A fire succession cycle helps to explain the high lizard diversity of the Australian interior. Fires are a predictable event in arid Australia, and generate a mosaic of patches of habitat at various stages of post-fire succession. As a more or less regular agent of disturbance, fires contribute substantially to maintaining diversity in Australian desert lizard systems. Bush fires are usually started by lightning, and can rage completely out of control for weeks on end across many square kilometers of desert. Fires vary considerably in intensity and extent. Eucalyptus trees are fire resistant and usually survive a hot but brief ground fire carried by the exceedingly flammable Triodia grass tussocks. Moreover, fires frequently spread like a net, missing an occasional isolated grass tussock or even large tracts. Effects on lizards and lizard microhabitats are drastic, yet vary from place to place. Many or even most individual lizards live through the burn itself, only to succumb in the fire-reduced habitats and microhabitats that can last for years. Fires attract hawks and crows, which feed on fire-killed animals and take advantage of the lack of cover to catch survivors.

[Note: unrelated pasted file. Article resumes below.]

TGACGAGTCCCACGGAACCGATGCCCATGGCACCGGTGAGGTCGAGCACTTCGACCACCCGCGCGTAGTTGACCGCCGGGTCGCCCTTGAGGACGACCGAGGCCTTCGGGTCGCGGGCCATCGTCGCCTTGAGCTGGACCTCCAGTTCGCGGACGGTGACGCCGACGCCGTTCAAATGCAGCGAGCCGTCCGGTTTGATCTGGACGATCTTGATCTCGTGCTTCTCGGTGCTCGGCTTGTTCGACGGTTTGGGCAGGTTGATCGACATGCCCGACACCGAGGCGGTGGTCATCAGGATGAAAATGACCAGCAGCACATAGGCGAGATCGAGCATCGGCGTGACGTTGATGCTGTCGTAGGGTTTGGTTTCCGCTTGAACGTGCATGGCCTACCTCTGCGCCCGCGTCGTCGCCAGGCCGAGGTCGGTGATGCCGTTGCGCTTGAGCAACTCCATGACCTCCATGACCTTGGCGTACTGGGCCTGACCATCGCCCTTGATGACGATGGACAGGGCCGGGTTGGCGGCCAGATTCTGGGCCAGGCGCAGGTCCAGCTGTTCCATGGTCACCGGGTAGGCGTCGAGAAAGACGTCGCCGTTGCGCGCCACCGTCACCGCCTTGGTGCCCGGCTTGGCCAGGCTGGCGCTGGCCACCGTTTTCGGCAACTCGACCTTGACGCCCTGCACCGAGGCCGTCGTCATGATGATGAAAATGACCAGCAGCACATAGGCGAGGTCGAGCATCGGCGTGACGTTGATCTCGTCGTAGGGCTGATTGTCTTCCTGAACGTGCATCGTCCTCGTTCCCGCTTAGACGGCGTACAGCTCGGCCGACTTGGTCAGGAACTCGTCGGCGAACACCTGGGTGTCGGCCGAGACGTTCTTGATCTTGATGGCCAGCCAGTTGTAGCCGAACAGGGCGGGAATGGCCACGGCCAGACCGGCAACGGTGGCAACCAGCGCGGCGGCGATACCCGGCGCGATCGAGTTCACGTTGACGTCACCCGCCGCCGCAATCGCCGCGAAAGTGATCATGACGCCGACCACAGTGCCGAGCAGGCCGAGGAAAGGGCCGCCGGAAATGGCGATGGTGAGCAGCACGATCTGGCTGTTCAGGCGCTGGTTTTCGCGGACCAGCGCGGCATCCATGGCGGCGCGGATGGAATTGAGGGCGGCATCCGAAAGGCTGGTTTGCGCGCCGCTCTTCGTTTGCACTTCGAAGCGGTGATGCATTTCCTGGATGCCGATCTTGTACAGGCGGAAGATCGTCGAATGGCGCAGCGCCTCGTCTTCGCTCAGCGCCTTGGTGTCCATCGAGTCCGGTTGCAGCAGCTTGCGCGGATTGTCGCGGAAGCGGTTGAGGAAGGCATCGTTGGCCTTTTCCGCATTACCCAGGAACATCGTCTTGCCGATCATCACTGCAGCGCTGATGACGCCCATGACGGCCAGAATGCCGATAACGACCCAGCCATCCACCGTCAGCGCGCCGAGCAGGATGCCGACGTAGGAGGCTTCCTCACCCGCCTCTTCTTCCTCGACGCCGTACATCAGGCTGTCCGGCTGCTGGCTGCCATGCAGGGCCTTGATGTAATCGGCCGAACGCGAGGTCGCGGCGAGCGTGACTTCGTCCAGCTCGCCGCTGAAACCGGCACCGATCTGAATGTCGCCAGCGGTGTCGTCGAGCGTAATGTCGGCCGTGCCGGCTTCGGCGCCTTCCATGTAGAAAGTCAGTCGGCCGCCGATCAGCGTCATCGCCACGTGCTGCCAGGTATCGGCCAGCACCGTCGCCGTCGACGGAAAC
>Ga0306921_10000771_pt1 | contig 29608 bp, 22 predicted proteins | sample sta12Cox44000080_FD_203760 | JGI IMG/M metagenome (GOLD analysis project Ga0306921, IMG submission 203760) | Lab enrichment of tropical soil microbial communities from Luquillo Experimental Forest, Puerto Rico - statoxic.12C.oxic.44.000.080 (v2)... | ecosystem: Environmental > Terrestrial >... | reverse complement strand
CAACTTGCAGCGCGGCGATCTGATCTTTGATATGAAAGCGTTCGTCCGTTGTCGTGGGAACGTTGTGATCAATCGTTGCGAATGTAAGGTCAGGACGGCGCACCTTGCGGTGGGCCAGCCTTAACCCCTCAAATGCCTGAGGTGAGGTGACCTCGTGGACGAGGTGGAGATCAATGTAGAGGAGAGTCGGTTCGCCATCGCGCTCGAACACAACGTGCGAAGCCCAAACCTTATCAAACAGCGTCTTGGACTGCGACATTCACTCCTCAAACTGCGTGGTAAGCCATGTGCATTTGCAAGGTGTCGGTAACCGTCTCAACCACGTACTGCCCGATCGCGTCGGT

Some lizard species with open habitat requirements (such as Ctenophorus isolepis, Ctenophorus inermis and Ctenotus calurus ) reinvade and repopulate burned areas rapidly. Other species (such as Delma butleri, Omolepida branchialis, and/or Diplodactylus elderi) require large spinifex tussocks for microhabitats and become very rare or vanish after a burn. However, such "climax" species (those living in long-undisturbed habitat) can continue to exist in isolated pockets and patches of unburned habitat. Spinifex rejuvenates rapidly from live roots as well as by seedling establishment. Newly-burned areas are very open with lots of bare ground and tiny, well-spaced, clumps of Triodia. Unburned patches, in contrast, are composed of large ancient tussocks, frequently close together with little open space between them. As time progresses, Triodia clumps grow and "close in," gradually becoming more and more vulnerable to carrying another fire.